10 ways you’ve accidentally broken the law – How to avoid a fine!

10 ways you’ve accidentally broken the law – How to avoid a fine!

Nobody enjoys breaking the law but a few of these we didn’t know even existed. Hopefully, this saves someone a few quid in fines.

1) You can’t beep a car horn to tell someone off

You can alert people that you’re there but being aggressive = illegal!
Also, you cannot sound the horn in a built-up area between the hours of 11.30 pm and 7.00 am
except when another road user poses a danger. (The Road Vehicles (Construction and Use) Regulations 1986 & Highway Code rule 112)

2) Having a BBQ

Whether smoke from a wood burner in the house, a chiminea in the garden, or a barbeque all of them can constitute a nuisance or a risk to health, the same is true for gases and other fumes.
If for instance, the neighbours have washing out, can’t open their windows etc then it could be classed as a nuisance, in reality once or twice a year wouldn’t be an issue and probably once or twice a month still wouldn’t be an issue so it has to substantially interfere with a person’s enjoyment of their property for it to become an issue. (The Environmental Protection Act 1990).

3) Leaving some ice on your windscreen

You must clear your whole windscreen of ice before driving.
The law states windows must be clear – and you can be fined up to £1,000. (Rule 229 of the highway code & The Road Vehicles (Construction and Use) Regulations 1986)

4) Playing on a trampoline next to your neighbours fence

Be mindful where you position children’s trampolines to ensure that the noise is not too disturbing but also to avoid children (and adults!) being able to see into neighbours gardens and affect their right to privacy. (Noise & Statutory Nuisance Act 1993 or Noise Act 1996)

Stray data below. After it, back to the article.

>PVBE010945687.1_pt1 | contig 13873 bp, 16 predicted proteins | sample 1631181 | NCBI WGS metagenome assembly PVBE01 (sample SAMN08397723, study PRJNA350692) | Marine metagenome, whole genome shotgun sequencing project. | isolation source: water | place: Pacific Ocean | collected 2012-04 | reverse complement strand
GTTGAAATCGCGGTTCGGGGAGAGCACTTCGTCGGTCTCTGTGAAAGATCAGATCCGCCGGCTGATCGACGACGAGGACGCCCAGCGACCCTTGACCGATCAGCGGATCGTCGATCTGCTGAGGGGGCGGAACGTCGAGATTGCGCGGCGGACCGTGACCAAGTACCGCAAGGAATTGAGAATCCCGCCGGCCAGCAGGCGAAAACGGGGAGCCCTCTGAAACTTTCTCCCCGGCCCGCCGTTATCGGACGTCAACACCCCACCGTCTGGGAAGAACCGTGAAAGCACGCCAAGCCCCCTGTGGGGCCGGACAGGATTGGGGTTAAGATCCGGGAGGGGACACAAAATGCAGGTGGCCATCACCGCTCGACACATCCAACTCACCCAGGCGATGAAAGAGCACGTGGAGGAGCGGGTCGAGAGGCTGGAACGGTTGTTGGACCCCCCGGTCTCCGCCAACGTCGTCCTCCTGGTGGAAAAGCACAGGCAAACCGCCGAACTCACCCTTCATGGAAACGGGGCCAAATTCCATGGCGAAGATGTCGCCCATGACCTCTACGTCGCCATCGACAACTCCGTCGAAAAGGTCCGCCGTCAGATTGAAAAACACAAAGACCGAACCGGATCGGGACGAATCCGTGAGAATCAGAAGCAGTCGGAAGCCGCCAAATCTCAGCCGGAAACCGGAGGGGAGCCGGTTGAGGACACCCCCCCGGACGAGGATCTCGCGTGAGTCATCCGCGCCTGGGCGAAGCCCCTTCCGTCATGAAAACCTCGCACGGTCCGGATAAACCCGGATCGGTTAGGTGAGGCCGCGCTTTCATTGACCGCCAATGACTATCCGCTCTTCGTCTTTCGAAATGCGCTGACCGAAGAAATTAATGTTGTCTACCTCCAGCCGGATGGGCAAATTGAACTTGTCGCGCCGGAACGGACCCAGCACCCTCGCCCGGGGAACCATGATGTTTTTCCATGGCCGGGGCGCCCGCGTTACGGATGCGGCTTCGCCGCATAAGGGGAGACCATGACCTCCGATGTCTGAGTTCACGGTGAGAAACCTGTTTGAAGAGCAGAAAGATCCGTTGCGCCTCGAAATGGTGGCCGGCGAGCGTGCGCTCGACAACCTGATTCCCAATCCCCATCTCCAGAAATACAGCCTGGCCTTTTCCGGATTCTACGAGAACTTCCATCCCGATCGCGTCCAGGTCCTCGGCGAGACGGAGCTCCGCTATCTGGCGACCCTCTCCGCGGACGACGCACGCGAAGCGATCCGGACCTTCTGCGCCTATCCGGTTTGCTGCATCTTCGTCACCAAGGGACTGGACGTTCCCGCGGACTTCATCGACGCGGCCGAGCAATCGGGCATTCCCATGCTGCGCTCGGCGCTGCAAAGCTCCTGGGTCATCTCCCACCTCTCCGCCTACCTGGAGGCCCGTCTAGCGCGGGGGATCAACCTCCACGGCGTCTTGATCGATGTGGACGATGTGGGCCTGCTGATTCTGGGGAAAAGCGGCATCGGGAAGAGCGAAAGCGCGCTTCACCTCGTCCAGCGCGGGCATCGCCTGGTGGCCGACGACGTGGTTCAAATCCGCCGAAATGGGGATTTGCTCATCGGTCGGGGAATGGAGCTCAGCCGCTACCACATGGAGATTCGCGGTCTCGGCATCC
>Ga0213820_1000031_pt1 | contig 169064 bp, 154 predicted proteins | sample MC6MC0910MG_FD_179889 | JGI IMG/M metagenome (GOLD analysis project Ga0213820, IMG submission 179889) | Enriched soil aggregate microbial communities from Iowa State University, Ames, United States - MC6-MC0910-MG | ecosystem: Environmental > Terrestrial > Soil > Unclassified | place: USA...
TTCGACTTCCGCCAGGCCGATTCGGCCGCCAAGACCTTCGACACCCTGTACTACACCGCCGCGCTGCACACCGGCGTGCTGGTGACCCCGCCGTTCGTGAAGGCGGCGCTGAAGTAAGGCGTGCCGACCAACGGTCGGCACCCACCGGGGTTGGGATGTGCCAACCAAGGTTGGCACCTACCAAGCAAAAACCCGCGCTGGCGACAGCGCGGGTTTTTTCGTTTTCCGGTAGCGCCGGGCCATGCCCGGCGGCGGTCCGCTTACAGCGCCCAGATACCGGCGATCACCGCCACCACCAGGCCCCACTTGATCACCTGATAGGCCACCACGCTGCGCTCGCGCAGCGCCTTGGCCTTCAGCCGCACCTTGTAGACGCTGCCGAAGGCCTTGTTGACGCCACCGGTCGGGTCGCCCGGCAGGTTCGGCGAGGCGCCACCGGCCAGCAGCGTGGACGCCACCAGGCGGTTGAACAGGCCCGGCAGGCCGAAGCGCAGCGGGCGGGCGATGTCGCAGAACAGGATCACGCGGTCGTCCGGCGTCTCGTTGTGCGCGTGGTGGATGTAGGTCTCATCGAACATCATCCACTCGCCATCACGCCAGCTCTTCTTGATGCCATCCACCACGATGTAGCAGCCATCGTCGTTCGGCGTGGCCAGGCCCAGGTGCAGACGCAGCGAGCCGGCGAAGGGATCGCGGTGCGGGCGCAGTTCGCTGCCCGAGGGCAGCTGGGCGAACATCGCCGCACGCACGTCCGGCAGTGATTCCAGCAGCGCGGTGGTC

5) Taking your dog out of the car when broke down

If you break down beside the motorway, you have to leave your dog in the car. (Rule 56 of the Highway Code)
If you’re in an emergency, of course, you can remove the animal but it must be under control and on a short lead.
Also, make sure you get behind the barrier and get out of the car yourself.

6) Doing DIY after 1pm on a Saturday or anytime on a Sunday!

It is recommended by environmental health officers that noisy DIY should only take place between 8am and 6pm on weekdays, Saturdays between 8am and 1pm and never on a Sunday. Similar recommendations are in place for hoovering and other noisy domestic appliances. In reality it probably wouldn’t be an issue unless you’re doing it every weekend or all day long. (The Control of Pollution Act 1974 & Environmental Protection Act 1990)

7) Using your neighbours unsecured internet

Using it without their knowledge i.e ‘piggybacking’. Criminal charges can be brought against you. (Computer Misuse Act 1990 / the Communications Act 2003)

8) Dog barking

If your dog occasionally barks in the garden then that isn’t really an issue (as long as there is a credible reason, e.g. because someone is approaching the rear fence etc), an apology to your neighbours is generally enough every few months, most will understand and may actually be grateful as it often will protect their houses/gardens as well. It’s when they’re barking for longer than 15 minutes for more than 1 hour a day it becomes a potential nuisance (either inside the house or outside). (Environmental Protection Act 1990)

9) Be careful what you attach to ‘your’ fence

If you intend to attach your washing line / garden hose / plants to a neighbour’s wall or fence obtain consent first. It is your neighbour’s property so their consent is required. Generally, your fence is on the right-hand side, however, the pretty side should be facing the neighbours so it’s best to stick with that as the rule of thumb. Best to check your conveyance deed (or the transfer deed) to see if you’re unsure. (Criminal Damage Act 1971)

10) Bright security lighting or CCTV cameras

If it shines directly into a neighbour’s property it can constitute light pollution or a nuisance. A similar issue occurs with CCTV cameras around your property, ensure they don’t point at a neighbours property/land (unless you’ve asked permission or blanked out the areas).(Clean Neighbourhoods and Environment Act 2005, Environmental Protection Act 1990 & Human Rights Act)


Do you think you might have broken any of these laws?

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